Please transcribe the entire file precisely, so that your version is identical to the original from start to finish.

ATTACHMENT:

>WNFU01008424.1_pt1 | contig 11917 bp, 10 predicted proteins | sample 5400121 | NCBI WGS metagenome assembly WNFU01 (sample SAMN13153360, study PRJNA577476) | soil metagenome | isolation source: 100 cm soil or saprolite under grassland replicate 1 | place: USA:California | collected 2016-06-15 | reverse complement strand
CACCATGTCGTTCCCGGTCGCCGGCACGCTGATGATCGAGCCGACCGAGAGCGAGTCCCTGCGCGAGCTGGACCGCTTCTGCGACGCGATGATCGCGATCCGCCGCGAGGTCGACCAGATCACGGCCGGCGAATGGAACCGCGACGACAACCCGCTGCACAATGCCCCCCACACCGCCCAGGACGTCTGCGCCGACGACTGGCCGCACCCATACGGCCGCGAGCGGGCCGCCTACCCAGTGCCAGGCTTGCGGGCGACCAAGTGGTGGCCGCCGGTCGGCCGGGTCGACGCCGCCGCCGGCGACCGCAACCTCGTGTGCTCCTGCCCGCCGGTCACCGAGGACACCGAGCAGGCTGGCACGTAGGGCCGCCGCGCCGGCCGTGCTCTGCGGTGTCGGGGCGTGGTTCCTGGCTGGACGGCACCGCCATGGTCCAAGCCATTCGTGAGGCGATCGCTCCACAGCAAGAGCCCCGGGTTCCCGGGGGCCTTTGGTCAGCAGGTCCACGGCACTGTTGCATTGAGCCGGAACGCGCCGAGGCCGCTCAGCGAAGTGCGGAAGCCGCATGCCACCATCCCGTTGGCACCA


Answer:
>WNFU01008424.1_pt1 | contig 11917 bp, 10 predicted proteins | sample 5400121 | NCBI WGS metagenome assembly WNFU01 (sample SAMN13153360, study PRJNA577476) | soil metagenome | isolation source: 100 cm soil or saprolite under grassland replicate 1 | place: USA:California | collected 2016-06-15 | reverse complement strand
CACCATGTCGTTCCCGGTCGCCGGCACGCTGATGATCGAGCCGACCGAGAGCGAGTCCCTGCGCGAGCTGGACCGCTTCTGCGACGCGATGATCGCGATCCGCCGCGAGGTCGACCAGATCACGGCCGGCGAATGGAACCGCGACGACAACCCGCTGCACAATGCCCCCCACACCGCCCAGGACGTCTGCGCCGACGACTGGCCGCACCCATACGGCCGCGAGCGGGCCGCCTACCCAGTGCCAGGCTTGCGGGCGACCAAGTGGTGGCCGCCGGTCGGCCGGGTCGACGCCGCCGCCGGCGACCGCAACCTCGTGTGCTCCTGCCCGCCGGTCACCGAGGACACCGAGCAGGCTGGCACGTAGGGCCGCCGCGCCGGCCGTGCTCTGCGGTGTCGGGGCGTGGTTCCTGGCTGGACGGCACCGCCATGGTCCAAGCCATTCGTGAGGCGATCGCTCCACAGCAAGAGCCCCGGGTTCCCGGGGGCCTTTGGTCAGCAGGTCCACGGCACTGTTGCATTGAGCCGGAACGCGCCGAGGCCGCTCAGCGAAGTGCGGAAGCCGCATGCCACCATCCCGTTGGCACCA